trators indicated that a federal consumption tax would have some
                      impact on their state’s existing tax program’s revenue, evasion rate, and
                      administration costs. The tax administrators overwhelmingly responded
                      that each level of government should collect its own tax.


                      Tax administrators from retail sales tax states varied in their opinions
Impact on State Tax   about how much a federal consumption tax would complicate the
Administration        administration of their sales tax programs. A federal sales tax was
                      expected to have more impact than a value-added tax. For a federal
                      sales tax, 31 percent of the administrators who had a basis to judge
                      expected the impact to be great; 26 percent placed it in the moderate
                      category; while 43 percent predicted some to no impact. For a federal
                      value-added tax, 59 percent expected no impact and 22 and 19 percent
                      expected moderate or great impact, respectively.’


Impact on State Tax   State tax administrators believe that the visibility of the federal con-
                      sumption tax will determine whether state sales tax revenue will be
Revenue               affected. As shown in figure 3.1, when asked what impact a federal con-
                      sumption tax would have on state retail sales tax revenue, almost half
                      of the tax administrators indicated that a visible retail sales tax,’ would
                      probably decrease state revenue, and 13 percent believed revenue would
                      increase. If the retail sales tax were invisible to the final consumer.
                      25 percent thought revenue would decrease, but 28 percent believed

                      ‘Responses from tax administrators in the five states without a sales tax were from such a small
                      population and so diverse that they could not be effectively analyzed.

                      “Percentages do not include respondents who indicated they had no basis to judge how much a fed-
                      eral consurnptron tax would complicate the administration of their state sales tax.

                      “An “invisible” tax would be included in the price of goods and services before the sale and would
                      therefore be less noticeable to a consumer than a “visible” tax which would be added to the pnce of
                      goods and services during the sale. For discussion of visibility and value-added taxes see Tax Policy.
                      Tax-Credit and Subtraction Methods of Calculating a Value-Added Tax (GAO/GGD-89-87. June 20.
                      1989).



                      Page 33                               GAO/GGDW50        State Offmials Consumption Tax Concerns
                                         Chapter 3
                                         Tax Administrators’        views   on a Broad-Based
                                         Federal Consumption          Tax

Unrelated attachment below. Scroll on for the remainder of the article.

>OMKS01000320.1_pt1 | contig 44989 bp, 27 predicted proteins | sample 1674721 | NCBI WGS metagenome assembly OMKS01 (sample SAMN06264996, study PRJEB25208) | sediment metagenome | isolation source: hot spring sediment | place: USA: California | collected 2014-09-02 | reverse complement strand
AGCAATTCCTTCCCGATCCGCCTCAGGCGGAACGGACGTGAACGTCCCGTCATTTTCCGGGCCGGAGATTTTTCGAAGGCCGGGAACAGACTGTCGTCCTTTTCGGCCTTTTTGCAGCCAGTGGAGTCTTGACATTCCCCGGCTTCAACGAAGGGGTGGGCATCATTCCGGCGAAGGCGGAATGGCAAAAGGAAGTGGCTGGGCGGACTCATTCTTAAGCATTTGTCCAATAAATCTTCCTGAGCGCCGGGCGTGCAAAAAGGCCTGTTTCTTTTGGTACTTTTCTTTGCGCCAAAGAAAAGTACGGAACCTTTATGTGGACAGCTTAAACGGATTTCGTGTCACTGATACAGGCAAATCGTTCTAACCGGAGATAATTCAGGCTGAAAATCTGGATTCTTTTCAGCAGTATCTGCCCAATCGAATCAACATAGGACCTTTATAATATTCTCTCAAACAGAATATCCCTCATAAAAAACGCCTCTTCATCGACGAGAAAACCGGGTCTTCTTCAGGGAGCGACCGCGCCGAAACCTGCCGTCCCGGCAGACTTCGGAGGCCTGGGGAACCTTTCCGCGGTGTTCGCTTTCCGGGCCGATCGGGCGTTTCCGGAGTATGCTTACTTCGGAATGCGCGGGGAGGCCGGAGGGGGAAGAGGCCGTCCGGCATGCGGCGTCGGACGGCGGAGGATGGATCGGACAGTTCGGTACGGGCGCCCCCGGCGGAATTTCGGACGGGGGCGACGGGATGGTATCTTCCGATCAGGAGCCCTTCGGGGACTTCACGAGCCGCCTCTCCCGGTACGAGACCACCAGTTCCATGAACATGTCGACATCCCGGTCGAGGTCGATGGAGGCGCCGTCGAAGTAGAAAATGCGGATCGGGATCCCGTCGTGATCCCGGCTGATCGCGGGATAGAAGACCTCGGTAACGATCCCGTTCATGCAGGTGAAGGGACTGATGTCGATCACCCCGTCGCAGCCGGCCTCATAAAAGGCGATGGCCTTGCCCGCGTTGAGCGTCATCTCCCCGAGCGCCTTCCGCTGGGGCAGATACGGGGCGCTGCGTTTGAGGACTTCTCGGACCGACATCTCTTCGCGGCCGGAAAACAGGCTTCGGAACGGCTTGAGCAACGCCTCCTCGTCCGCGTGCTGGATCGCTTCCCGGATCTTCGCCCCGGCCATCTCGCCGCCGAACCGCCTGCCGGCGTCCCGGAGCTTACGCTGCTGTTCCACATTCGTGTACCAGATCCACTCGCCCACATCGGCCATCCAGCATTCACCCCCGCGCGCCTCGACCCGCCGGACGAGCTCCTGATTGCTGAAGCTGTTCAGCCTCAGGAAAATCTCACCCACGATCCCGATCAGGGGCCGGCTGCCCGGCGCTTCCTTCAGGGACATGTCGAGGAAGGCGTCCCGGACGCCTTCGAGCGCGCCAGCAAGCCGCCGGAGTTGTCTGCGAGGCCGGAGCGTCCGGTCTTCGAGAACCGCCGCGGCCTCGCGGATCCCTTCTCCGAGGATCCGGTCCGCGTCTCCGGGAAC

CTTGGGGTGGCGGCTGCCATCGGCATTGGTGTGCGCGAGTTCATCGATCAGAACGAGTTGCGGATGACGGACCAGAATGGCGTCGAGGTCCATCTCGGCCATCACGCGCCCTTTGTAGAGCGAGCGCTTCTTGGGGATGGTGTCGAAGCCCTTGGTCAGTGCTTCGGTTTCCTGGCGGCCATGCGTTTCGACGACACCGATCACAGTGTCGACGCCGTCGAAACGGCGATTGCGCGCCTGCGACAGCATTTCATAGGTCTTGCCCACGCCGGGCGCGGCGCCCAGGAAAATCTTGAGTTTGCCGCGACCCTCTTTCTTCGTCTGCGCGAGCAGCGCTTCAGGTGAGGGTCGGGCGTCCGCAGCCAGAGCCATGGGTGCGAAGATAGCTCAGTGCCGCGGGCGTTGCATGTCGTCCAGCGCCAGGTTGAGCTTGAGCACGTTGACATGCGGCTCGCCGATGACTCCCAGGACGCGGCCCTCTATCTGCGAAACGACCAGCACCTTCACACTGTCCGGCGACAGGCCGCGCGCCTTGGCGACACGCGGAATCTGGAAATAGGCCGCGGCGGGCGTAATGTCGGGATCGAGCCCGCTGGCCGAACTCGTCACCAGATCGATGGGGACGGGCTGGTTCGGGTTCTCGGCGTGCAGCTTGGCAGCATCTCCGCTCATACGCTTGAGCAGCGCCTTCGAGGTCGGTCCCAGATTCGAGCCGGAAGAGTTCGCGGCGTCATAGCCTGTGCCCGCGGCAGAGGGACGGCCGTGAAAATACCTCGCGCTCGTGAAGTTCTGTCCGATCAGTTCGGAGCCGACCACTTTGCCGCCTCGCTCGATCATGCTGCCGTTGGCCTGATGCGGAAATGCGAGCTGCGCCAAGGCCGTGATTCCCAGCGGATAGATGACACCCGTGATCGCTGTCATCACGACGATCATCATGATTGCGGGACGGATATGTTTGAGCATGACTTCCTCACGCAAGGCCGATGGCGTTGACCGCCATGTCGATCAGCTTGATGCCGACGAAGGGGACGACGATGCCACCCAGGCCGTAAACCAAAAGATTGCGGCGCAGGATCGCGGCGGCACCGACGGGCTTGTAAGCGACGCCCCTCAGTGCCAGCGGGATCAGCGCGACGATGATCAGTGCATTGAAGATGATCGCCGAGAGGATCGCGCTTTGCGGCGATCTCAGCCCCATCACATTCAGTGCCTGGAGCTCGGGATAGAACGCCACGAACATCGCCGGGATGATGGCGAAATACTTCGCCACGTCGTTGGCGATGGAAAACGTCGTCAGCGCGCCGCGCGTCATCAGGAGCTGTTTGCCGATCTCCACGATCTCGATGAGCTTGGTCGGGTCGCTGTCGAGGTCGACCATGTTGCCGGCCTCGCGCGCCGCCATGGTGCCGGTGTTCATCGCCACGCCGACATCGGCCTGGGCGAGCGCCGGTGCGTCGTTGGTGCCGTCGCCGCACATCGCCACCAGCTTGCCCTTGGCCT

revenue would increase. Eighteen percent indicated that they believed
                                         an invisible value-added tax would decrease state sales tax revenue, and
                                         31 percent thought they would increase.


Figure 3.1: State Tax Administrators’
Concerns About the Impact of a Federal
Consumption Tax on State Sales Tax       Peroenl   d l?mpmdds
Revenue




                                                         NoBaaism.hIdge
                                                         Deuease Revenue
                                                         Revenue Change Neutral

                                                         increase     Revenue



                                          State tax revenue may be expected to decrease with a visible tax
                                          because the higher combined federal-state tax rate would make tax eva-
                                          sion more financially attractive, according to our discussions with some
                                          state tax administrators and officials. Other tax administrators may
                                          have thought that revenue would increase because of the federal audit
                                          presence in the consumption tax area, and for an invisible tax, because
                                          the federal tax may be included in the state tax base, according to an
                                          interest group representative.



                                          Page 34                                    GAO/GGD90-50   State Offlciala’   Consumption   Tax Concerns
                                          Chapter 3
                                          Tax Administrators’ Views on a Broad-Based
                                          Federal Consumption  Tax




Impact on Sales Tax                       There was also no clear consensus among the state tax administrators
                                          about the impact of a federal consumption tax on state sales tax evasion
Evasion                                   rates. About 40 percent of the tax administrators from retail sales tax